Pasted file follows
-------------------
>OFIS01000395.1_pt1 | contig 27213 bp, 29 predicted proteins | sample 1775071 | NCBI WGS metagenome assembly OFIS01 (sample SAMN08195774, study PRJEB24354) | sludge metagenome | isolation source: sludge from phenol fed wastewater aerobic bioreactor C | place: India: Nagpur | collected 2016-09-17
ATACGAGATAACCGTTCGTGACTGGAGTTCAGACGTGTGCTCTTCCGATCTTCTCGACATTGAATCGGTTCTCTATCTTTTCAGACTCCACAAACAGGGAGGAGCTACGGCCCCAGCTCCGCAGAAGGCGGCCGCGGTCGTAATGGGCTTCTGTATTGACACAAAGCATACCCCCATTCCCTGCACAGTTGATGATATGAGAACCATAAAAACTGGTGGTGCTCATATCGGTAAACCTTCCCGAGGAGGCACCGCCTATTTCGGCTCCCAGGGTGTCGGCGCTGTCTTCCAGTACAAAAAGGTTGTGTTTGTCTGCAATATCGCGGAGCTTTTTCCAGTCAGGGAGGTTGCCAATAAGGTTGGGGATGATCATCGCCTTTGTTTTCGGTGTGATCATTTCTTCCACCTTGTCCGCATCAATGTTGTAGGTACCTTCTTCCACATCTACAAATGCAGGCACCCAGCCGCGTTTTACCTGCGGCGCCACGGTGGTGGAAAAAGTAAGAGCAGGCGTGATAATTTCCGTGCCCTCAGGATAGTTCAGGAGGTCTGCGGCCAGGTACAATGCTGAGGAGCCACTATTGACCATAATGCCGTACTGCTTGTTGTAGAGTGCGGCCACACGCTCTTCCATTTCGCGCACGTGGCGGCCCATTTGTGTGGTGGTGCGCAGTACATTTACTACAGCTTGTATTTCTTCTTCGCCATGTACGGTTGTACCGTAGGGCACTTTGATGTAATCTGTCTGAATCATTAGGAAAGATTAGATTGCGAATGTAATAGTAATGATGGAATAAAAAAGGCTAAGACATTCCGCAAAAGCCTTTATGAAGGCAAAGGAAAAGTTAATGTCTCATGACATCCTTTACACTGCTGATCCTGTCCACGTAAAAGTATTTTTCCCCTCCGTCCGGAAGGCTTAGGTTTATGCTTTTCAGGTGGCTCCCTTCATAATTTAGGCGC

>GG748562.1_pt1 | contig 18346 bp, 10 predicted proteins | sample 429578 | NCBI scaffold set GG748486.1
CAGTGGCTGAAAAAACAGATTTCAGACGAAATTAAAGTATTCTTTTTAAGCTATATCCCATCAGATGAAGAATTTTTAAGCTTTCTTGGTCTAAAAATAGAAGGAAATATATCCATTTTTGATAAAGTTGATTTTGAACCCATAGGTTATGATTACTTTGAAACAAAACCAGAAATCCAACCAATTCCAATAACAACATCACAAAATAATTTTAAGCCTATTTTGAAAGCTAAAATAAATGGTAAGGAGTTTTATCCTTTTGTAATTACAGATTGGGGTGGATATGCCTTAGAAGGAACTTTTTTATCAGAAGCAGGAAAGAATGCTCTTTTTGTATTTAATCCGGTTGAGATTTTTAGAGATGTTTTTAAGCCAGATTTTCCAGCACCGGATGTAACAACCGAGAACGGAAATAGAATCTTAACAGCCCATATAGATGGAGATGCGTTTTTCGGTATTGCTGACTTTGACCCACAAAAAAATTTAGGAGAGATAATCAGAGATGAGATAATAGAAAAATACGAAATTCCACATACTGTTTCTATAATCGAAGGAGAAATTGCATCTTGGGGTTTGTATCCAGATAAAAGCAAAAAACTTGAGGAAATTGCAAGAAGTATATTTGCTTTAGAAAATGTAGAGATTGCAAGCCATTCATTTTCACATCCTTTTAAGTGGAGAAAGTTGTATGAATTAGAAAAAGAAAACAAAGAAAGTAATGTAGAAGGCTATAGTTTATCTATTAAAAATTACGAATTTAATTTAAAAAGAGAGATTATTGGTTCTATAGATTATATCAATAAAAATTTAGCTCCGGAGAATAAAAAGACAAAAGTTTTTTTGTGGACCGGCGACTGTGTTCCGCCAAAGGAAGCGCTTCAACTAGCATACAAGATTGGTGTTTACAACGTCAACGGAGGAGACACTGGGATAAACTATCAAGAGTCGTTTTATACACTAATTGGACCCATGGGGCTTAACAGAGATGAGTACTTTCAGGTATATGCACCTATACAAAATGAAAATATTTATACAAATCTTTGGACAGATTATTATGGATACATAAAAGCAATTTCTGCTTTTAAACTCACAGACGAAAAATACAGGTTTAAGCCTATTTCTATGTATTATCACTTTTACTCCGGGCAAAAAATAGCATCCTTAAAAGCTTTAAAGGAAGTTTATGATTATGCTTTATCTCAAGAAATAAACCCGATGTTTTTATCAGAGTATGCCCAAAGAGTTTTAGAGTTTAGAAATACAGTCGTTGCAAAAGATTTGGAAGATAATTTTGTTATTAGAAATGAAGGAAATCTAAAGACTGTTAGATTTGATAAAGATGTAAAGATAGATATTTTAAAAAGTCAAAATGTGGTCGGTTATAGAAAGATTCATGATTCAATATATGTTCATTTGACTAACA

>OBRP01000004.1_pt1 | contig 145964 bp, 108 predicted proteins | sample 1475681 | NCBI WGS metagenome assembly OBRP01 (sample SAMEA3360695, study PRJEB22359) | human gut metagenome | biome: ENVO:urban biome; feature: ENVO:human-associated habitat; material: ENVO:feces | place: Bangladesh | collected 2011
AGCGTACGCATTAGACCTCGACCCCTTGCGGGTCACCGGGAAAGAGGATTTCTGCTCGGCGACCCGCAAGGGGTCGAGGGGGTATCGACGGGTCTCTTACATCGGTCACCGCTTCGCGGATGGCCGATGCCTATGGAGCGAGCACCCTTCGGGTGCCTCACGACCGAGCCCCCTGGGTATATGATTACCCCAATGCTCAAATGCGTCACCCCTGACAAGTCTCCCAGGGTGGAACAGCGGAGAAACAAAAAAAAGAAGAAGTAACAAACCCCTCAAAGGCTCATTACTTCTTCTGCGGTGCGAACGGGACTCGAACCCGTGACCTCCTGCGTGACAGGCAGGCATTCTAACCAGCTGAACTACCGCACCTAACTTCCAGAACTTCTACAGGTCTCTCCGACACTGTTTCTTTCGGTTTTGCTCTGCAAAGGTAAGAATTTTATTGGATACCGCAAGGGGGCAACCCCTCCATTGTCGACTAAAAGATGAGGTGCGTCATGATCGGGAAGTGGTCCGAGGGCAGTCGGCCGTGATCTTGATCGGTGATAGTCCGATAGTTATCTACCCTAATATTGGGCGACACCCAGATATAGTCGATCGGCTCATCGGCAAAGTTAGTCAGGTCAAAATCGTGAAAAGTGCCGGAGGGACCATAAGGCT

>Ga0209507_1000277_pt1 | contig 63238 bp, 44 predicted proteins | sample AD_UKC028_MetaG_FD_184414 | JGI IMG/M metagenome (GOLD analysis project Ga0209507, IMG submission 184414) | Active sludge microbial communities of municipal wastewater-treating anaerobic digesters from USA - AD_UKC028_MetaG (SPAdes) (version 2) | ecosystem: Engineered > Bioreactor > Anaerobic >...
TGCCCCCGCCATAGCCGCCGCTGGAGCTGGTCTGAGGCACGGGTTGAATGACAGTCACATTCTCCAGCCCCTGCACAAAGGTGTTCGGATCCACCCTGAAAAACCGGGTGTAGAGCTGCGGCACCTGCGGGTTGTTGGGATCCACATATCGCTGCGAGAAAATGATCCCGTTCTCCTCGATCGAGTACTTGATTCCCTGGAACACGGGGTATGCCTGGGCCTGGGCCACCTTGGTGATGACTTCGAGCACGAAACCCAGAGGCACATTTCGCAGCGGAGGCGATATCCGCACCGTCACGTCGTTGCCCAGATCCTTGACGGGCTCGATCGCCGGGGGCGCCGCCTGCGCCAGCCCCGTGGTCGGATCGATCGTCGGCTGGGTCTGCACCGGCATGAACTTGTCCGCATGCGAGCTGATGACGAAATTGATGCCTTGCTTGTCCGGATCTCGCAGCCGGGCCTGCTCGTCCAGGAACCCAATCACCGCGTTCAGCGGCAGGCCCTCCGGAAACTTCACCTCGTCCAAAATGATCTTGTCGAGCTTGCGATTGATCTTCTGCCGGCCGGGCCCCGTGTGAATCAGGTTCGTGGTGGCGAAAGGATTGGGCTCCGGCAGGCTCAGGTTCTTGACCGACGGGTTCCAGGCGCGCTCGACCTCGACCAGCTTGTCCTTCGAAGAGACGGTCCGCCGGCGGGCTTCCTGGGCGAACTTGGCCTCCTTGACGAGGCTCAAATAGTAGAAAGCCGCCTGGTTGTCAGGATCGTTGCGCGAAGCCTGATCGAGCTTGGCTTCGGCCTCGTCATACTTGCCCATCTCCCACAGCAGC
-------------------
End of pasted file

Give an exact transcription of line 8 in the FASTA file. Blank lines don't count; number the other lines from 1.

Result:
TGCCCCCGCCATAGCCGCCGCTGGAGCTGGTCTGAGGCACGGGTTGAATGACAGTCACATTCTCCAGCCCCTGCACAAAGGTGTTCGGATCCACCCTGAAAAACCGGGTGTAGAGCTGCGGCACCTGCGGGTTGTTGGGATCCACATATCGCTGCGAGAAAATGATCCCGTTCTCCTCGATCGAGTACTTGATTCCCTGGAACACGGGGTATGCCTGGGCCTGGGCCACCTTGGTGATGACTTCGAGCACGAAACCCAGAGGCACATTTCGCAGCGGAGGCGATATCCGCACCGTCACGTCGTTGCCCAGATCCTTGACGGGCTCGATCGCCGGGGGCGCCGCCTGCGCCAGCCCCGTGGTCGGATCGATCGTCGGCTGGGTCTGCACCGGCATGAACTTGTCCGCATGCGAGCTGATGACGAAATTGATGCCTTGCTTGTCCGGATCTCGCAGCCGGGCCTGCTCGTCCAGGAACCCAATCACCGCGTTCAGCGGCAGGCCCTCCGGAAACTTCACCTCGTCCAAAATGATCTTGTCGAGCTTGCGATTGATCTTCTGCCGGCCGGGCCCCGTGTGAATCAGGTTCGTGGTGGCGAAAGGATTGGGCTCCGGCAGGCTCAGGTTCTTGACCGACGGGTTCCAGGCGCGCTCGACCTCGACCAGCTTGTCCTTCGAAGAGACGGTCCGCCGGCGGGCTTCCTGGGCGAACTTGGCCTCCTTGACGAGGCTCAAATAGTAGAAAGCCGCCTGGTTGTCAGGATCGTTGCGCGAAGCCTGATCGAGCTTGGCTTCGGCCTCGTCATACTTGCCCATCTCCCACAGCAGC